Many great thinkers have devoted their time to trying to understand the ideal society; laying out a system of government, values, and behavior, practiced in their utopia. Few, if any, of these thinkers ever had a chance to directly enact their ideas. While the ideas of great thinkers are often cited by leaders, there are only rare moments when a concept in a Utopian vision is given a real, concrete, demonstration.
But what happens when those moments arrive? They are few and far between, but they do occur. Often we get only bits and pieces of a utopia put into practice, but even these moments can be enlightening.
In the original Utopian book, Republic, Plato lays out the idea of a city state lead by Philosopher Kings, stating “Until philosophers are kings….cities will never have rest from their evils”. Luckily for us, there is a clear example of this being put into action, when the Roman Empire was lead by a Philosopher King: Marcus Aurelius Antoninus.
So, how did it go? What was it like to have one of the key ideas of one of the greatest minds in history enacted in one of the greatest empires the world has ever seen? It kind of depends on who you ask.
Marcus Aurelius was the last of the “Five Good Emperors”; a series of rulers so excellent that in his masterpiece The Decline and Fall of the Roman Empire, Gibbion declared: “If a man were called to fix the period in the history of the world during which the condition of the human race was most happy and prosperous, he would, without hesitation, name that which elapsed from the death of Domitian to the accession of Commodus”.
Educated by the best tutors that could be found before taking the throne, just as Plato would have hoped, Marcus Aurelius could claim an understanding of law, philosophy, and language that was considerable. He was regarded as “an emperor most skilled in the law”, noted for his focus on the protection of poor and orphaned children and ensuring legal rights for freed slaves. During a series of famines that struck Italy, he personally oversaw the relief effort. When Rome was struck by a plague laws were enacted to prevent it’s spread; laws that were still in effect in the late 20th century. When the imperial treasury was low, he auctioned off his own possessions along with imperial trappings before asking for improved tax revenues. When Rome went to war against both domestic and foreign foes for the first time in many years, he oversaw victory from Germany to Mesopotamia. While an absolute ruler, he made all the required overtures to the Senate and even went farther in securing their support then he had to.
His title of philosopher is simple to justify. He composed a series of personal notes as a book known today as “Meditations”. Universally regarded as an outstanding work in the stoic tradition, offering advice to the reader- only intended to be himself -on how to engage with the world with virtue and reason. It has influenced philosophy since it’s creation, appearing in the work of Immanuel Kant over one and a half millennia later. It continues to guide thinking to this day.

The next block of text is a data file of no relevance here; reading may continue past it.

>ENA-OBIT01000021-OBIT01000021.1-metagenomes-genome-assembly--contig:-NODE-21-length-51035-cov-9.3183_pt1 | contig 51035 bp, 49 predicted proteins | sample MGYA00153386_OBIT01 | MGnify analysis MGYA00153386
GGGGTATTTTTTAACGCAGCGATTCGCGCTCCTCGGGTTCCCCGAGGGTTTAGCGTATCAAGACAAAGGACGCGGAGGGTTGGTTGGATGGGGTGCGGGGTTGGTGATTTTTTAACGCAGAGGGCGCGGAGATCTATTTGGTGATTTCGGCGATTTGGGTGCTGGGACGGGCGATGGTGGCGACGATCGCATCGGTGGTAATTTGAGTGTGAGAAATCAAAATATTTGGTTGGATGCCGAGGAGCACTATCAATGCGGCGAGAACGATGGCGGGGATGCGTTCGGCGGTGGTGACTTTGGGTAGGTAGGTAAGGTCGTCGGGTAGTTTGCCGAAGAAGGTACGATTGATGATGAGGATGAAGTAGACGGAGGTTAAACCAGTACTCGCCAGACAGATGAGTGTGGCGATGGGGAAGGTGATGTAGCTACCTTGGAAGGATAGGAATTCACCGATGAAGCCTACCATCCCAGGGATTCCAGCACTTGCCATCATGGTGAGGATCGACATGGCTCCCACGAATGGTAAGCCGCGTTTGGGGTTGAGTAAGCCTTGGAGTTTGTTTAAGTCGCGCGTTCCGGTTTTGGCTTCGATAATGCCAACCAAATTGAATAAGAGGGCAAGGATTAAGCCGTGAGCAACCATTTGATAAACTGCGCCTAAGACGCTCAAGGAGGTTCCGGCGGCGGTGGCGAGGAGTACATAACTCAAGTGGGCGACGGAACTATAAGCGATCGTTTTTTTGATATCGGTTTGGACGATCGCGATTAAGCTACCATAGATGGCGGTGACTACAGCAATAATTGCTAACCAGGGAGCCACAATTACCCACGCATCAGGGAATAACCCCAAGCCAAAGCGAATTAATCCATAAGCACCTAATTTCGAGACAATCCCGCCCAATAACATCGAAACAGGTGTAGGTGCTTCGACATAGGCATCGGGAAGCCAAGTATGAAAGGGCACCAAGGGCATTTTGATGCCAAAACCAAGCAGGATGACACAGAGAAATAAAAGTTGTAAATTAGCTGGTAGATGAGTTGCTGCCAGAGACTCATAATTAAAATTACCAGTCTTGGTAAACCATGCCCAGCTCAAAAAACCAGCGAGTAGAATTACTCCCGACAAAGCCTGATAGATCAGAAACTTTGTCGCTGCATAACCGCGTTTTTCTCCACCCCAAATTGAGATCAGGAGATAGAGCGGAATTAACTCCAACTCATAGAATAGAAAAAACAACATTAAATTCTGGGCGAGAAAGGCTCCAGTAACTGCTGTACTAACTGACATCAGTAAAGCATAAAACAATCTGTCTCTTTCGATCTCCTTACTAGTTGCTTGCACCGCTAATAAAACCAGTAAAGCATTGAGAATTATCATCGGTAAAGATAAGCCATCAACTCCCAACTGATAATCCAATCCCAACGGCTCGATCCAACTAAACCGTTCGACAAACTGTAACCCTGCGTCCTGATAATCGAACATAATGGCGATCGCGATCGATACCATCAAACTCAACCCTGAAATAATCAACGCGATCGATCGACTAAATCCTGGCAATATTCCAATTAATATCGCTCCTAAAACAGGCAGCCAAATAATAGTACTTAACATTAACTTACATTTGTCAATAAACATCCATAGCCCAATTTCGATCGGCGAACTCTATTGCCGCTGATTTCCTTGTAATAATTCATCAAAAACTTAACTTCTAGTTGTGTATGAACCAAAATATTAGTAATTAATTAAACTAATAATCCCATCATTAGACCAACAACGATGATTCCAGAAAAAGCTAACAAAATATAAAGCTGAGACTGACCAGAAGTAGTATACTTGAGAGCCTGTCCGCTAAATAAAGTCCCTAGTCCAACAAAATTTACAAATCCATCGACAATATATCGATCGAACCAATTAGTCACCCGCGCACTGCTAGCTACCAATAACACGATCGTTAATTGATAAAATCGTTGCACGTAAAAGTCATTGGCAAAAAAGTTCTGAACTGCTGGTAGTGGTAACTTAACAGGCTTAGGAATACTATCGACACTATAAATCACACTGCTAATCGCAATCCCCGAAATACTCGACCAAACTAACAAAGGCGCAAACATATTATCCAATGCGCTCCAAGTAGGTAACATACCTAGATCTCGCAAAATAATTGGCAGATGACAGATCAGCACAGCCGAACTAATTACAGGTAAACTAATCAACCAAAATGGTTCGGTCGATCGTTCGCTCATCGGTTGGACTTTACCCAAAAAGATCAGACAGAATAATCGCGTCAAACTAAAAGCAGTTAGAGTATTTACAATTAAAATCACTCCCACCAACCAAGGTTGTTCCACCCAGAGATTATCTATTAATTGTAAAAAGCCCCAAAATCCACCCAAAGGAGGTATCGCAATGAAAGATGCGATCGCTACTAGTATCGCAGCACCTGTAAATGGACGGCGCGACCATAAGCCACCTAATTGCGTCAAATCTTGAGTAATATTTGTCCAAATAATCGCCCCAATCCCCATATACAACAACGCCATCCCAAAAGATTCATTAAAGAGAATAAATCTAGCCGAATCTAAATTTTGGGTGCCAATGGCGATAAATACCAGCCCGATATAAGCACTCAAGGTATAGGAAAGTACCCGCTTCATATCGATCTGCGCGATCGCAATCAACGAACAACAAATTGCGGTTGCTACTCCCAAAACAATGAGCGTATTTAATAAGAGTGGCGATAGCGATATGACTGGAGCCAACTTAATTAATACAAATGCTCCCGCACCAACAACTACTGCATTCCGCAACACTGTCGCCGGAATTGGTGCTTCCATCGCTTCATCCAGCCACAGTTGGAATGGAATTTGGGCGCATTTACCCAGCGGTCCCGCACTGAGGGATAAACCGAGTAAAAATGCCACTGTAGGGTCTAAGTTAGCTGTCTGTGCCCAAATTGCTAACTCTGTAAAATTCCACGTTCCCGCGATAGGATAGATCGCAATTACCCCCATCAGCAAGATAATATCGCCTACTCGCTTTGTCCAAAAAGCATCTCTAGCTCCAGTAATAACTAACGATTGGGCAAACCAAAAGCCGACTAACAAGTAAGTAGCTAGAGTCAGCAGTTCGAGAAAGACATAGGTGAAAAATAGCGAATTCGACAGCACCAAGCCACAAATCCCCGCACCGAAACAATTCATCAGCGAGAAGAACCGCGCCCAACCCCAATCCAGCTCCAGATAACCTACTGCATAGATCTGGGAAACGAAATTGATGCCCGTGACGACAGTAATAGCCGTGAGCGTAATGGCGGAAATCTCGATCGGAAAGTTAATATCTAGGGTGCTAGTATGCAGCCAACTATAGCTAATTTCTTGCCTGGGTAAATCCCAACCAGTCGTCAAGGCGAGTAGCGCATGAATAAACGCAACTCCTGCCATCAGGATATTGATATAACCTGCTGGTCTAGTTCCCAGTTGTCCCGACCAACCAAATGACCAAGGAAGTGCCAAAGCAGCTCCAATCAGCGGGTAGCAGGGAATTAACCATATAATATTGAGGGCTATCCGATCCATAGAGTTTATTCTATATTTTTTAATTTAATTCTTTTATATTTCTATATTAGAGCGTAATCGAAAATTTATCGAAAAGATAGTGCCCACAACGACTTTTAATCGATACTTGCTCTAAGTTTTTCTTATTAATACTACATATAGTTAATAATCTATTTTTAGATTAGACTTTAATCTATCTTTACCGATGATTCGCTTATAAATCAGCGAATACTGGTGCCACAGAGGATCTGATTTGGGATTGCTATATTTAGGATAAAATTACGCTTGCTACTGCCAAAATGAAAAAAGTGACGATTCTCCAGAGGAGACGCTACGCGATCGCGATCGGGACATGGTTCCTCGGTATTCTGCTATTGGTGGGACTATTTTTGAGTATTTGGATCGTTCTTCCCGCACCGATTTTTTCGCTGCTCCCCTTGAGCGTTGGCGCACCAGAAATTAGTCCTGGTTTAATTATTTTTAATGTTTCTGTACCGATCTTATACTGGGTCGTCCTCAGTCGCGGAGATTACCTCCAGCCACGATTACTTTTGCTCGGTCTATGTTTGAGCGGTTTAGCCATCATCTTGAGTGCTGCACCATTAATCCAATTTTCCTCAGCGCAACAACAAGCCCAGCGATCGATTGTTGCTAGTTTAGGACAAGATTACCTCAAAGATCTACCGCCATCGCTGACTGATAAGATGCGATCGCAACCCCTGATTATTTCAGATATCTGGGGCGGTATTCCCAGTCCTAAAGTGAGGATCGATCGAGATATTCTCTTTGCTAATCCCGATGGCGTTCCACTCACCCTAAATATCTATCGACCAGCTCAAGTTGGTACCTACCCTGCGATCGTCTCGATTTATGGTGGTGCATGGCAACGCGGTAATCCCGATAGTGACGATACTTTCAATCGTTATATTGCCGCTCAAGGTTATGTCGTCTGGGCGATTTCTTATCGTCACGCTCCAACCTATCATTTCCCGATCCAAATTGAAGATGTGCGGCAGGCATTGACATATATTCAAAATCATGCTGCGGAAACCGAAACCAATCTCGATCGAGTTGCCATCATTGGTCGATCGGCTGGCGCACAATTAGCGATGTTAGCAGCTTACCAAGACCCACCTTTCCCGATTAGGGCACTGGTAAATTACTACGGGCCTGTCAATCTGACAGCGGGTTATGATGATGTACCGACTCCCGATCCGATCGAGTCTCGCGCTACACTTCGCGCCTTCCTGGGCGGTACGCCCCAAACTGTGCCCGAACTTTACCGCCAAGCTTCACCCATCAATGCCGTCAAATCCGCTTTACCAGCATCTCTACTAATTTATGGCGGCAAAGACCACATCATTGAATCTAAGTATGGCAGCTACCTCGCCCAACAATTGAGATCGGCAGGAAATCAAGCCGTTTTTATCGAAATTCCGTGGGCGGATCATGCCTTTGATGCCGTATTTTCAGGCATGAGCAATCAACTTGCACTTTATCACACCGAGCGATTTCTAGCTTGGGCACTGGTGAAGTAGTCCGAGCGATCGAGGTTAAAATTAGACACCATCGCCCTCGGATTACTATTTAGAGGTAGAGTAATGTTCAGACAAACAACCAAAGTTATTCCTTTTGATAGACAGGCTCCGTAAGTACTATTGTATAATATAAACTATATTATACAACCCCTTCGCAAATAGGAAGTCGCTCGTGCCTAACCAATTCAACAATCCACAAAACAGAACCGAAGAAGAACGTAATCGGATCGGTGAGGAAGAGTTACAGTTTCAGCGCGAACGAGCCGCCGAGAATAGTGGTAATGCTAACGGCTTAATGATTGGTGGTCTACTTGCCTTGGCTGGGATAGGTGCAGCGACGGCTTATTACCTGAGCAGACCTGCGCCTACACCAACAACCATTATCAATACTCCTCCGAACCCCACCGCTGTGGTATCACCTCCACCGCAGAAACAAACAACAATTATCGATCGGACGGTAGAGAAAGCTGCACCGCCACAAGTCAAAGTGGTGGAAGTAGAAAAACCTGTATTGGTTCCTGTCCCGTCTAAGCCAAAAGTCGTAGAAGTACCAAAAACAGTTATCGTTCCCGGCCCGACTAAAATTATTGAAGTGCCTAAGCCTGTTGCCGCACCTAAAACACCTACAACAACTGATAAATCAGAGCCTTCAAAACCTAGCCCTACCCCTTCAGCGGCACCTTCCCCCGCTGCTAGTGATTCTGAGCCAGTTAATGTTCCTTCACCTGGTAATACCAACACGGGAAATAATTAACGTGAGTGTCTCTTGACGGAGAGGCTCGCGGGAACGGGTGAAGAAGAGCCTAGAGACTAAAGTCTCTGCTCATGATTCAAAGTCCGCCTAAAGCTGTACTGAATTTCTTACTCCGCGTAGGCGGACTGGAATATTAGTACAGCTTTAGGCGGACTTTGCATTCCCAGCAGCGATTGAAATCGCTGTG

But perhaps his greatest claim to being a stoic philosopher is found when one realizes that he wrote most of the meditations while on the battlefields at the edges of the civilized world, finding nightly solace in philosophy to escape from the daily chaos of war. A better example of stoicism in action is difficult to find.
He was not quite perfect, however. He oversaw extensive persecution of Christians during his reign. Being the first emperor in nearly a century to have a living son capable of succeeding him, he supported the right of that son, Commodus, to rule. Commodus was regarded as megalomaniacal, arbitrary, and unvirtuous; he was assassinated and declared a public enemy by the Senate after his death. During his reign he had a slight obsession with him naming things after himself, including the legions, the months of the year, and the city of Rome itself. The fact that the virtuous Marcus Aurelius would endorse this person for absolute ruler is perhaps his greatest failure.
So, should we or should we not start to take a little more of Plato’s advice on politics? Perhaps we should not, as Austro-British philosopher Karl Popper blamed the idea of the Philosopher King for justifying the totalitarian regimes of the 20th century. Even the philosopher king himself didn’t see fit to carry out Plato’s ideas to their full, totalitarian, extent. While Plato recommended state censorship of bedtime stories and bans on music in depressing modes, Marcus Aurelius was praised for allowing direct ridicule of himself in stage productions to go unpunished; an unusually high amount of free speech at the time.
In the end, Plato’s ideal society would make modern readers shudder. But even considering the ideas of this great thinker can help us improve the societies around us. Even while few would endorse moving to Plato’s ideal city, they would all endorse studying what works, what doesn’t, and if it can be recreated elsewhere. The life of Marcus Aurelius reminds us that we can learn and benefit from the idea of a perfect country, even if we don’t accept all of it.
Birley, Anthony. Marcus Aurelius. Boston: Little, Brown, 1966. Print.
Popper, Karl. The Poverty of Historicism. Routledge, 2002. Print.
Plato, G. Grube M. A., and C. Reeve D. C. Republic. Indianapolis: Hackett Pub., 1992. Print.
Russell, Bertrand (2004) . History of Western Philosophy. London: Routledge. pp. 248–56